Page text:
Denis Peirce: Skwala Hatch on the Yuba |

Denis Peirce: Skwala Hatch on the Yuba

Denis Peirce

For fly fishermen, the most thrilling part of their sport is seeing a trout rise to the surface to eat a well presented fake. This can be done many places in the Sierra during the warm weather months but in January and February an anglers best bet is to head for the Lower Yuba River.

Of all the tributaries to the Sacramento River, the Yuba River is the best dry fly fishery in the Sacramento Valley. We are just lucky to have it as the closest one to us. The fishing for trout with below the surface nymphs is excellent from Redding to Red Bluff on the Sacramento. The Feather river near Oroville is a good trout fishery but rarely will these fish feed on the surface.

I do not want to give the impression that the Lower Yuba fish feed on top exclusively, they don’t. The vast majority of fish caught on the Yuba come from below the surface. But if you want to have a shot at a winter rising fish, the Yuba is it.

There are hatches of insects throughout the year but it is in winter that the Yuba is known for its “Skwala” stone fly hatch. This year the first bugs were seen between Christmas and New Years. It was not until the second week of January that enough bugs were out to get the trout looking up consistently for food. Since then the fish have been keying in on skwalas during the warmest hours of the day.

Of all the tributaries to the Sacramento River, the Yuba River is the best dry fly fishery in the Sacramento Valley. We are just lucky to have it as the closest one to us.

Most river insects hatch by rising from the bottom to the surface and then quickly become airborne. The skwala stone fly crawls along the bottom to shore. Once on land they come out of their underwater shuck and become a winged adult. They can live for days on shore before mating. To lay their eggs the females can fly or walk on the water surface tension, to lay their eggs in the river. The most important aspect to the angler is that they are on the surface, riding the current for extended distances where the trout can make an easy meal of them. These bugs often lay their eggs close to shore in slow moving water.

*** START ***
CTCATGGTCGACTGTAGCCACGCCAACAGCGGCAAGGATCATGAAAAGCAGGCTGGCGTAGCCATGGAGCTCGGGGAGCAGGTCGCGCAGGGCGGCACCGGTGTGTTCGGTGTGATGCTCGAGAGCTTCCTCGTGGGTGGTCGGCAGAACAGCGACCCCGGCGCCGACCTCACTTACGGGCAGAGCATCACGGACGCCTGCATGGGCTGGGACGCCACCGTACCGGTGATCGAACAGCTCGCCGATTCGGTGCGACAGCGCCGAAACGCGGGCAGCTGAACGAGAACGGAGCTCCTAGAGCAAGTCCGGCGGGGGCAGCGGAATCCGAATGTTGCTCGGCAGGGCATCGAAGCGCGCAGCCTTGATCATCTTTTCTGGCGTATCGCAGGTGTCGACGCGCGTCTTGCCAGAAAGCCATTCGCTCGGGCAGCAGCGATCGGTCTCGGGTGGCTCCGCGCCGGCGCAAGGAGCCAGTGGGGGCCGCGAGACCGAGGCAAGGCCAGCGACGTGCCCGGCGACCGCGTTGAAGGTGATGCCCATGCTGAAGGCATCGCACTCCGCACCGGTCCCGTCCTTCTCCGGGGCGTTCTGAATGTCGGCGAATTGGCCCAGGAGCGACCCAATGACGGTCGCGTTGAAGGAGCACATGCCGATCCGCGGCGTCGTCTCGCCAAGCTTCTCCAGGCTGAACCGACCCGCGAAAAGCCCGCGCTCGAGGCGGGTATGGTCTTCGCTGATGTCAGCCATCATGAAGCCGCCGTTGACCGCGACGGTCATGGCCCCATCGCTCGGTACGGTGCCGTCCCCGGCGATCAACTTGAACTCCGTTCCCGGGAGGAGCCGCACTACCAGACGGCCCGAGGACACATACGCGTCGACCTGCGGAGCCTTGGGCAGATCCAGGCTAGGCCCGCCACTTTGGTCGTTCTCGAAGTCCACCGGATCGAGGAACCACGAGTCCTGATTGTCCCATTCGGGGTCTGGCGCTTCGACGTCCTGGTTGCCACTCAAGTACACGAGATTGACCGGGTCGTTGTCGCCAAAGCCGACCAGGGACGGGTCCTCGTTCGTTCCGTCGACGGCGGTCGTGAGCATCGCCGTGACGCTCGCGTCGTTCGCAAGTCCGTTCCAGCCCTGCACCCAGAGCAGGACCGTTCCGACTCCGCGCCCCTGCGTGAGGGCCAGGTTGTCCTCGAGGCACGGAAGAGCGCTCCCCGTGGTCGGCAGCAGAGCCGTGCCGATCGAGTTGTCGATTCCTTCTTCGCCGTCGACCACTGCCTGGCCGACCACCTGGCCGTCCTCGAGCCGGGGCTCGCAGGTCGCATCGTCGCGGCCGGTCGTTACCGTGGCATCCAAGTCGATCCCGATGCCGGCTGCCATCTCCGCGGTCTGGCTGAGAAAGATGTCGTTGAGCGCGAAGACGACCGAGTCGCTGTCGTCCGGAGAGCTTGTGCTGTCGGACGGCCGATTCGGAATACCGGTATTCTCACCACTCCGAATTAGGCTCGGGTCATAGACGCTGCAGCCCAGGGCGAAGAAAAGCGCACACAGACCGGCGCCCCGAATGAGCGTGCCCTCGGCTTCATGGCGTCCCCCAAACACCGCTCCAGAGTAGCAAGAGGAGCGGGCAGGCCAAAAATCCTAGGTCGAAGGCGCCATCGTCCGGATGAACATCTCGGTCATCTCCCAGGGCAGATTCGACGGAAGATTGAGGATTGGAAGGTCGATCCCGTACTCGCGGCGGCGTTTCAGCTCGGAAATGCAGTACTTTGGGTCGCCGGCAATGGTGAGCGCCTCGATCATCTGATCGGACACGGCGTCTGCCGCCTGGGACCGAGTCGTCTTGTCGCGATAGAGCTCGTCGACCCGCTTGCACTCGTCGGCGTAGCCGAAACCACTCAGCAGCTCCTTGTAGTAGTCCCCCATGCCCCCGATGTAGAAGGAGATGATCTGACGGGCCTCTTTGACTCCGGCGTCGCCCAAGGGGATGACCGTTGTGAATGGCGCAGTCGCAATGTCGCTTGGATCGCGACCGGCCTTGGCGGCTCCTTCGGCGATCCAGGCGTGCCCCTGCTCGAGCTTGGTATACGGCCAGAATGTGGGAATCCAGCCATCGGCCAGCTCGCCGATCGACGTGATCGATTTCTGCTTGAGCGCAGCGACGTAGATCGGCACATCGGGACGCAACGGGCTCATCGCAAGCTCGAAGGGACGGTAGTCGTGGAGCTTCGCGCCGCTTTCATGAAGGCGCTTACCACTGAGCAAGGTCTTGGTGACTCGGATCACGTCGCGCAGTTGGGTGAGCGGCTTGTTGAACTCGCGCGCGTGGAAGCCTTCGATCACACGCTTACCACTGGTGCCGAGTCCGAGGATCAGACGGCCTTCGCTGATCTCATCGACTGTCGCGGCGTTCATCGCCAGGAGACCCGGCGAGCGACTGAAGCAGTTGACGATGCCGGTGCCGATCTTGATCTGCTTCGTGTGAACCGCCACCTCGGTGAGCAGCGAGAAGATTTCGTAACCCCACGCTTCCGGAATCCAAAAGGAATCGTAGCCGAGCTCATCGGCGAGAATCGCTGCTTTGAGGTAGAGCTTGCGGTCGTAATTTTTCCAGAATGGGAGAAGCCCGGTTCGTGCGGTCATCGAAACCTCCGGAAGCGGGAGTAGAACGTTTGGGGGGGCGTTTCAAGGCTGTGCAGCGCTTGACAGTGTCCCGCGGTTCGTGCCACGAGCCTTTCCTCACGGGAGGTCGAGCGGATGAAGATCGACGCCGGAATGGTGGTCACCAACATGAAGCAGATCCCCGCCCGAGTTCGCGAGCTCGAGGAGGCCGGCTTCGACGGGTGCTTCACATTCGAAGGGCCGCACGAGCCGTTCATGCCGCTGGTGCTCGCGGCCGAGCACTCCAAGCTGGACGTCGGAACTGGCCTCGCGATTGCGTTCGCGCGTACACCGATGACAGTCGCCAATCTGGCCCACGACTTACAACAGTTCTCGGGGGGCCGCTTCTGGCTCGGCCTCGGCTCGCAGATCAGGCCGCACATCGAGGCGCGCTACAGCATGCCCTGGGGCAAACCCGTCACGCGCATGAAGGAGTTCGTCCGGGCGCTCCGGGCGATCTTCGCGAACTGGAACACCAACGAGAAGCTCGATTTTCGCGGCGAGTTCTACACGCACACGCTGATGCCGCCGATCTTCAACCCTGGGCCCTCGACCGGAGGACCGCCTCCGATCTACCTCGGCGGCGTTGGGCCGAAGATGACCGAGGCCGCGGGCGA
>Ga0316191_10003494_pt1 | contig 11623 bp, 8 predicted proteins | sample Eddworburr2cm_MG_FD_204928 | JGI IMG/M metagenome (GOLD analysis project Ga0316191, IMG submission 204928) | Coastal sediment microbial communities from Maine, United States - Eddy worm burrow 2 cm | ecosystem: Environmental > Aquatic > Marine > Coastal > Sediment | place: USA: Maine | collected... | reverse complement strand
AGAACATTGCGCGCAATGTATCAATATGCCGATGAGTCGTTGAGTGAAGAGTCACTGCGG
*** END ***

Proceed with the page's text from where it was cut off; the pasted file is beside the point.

Each winter there are some skwalas on the Lower Yuba. During the drought years the hatches are sparse. The worst conditions are floods where the volume of water tumbles the river bottom stones and knocks the population down. Tom Page, Reel Angler’s Fly Shop owner, says that this year he has seen the best hatch in a decade. The conditions last winter were good, plenty of water but not a heavy flood. This year the flows have been normal and the bug population has exploded.

Jon Baiocchi, local fly fishing guide, has been fishing with his clients on the Lower Yuba since early January. Through January the fish were not particularly finicky as to what they would take. A lot of fly patterns were producing fish. As the word got out and angling pressure increased, the trout have become more selective and harder to catch.

I met Jon at a run on the river about half a mile above the Hwy 20 Bridge. He was guiding Ryan Wheeler from Lake Tahoe. As we spoke there were trout rising in water 16” deep a few yards off the bank. Jon noted that there had not been fish working this run until the last couple of days. With the Lower Yuba being catch and release water, these fish were selective to what they would take. Jon tried a number of his fly patterns that had been producing for the last month but these trout were not buying them.

The Lower Yuba is notorious as a tough place to fish. There are times when the trout feed with abandon, early in the salmon spawn and at the beginning of the skwala hatch. Once they have seen a number of less than perfectly presented imitations they can be frustrating to fish for. It is then that an anglers skill level makes the difference.

Both Jon Baiocchi and Tom Page guide the Lower Yuba frequently. If you want to raise your skill level you can find them on the web.

Denis Peirce writes a fishing column for The Union’s Outdoors section and is host of “The KNCO Fishing & Outdoor Report,” which airs 6-7 p.m. Fridays and 5-6 a.m. Saturdays on 830-AM radio. Contact him via his website at

Start a dialogue, stay on topic and be civil.
If you don't follow the rules, your comment may be deleted.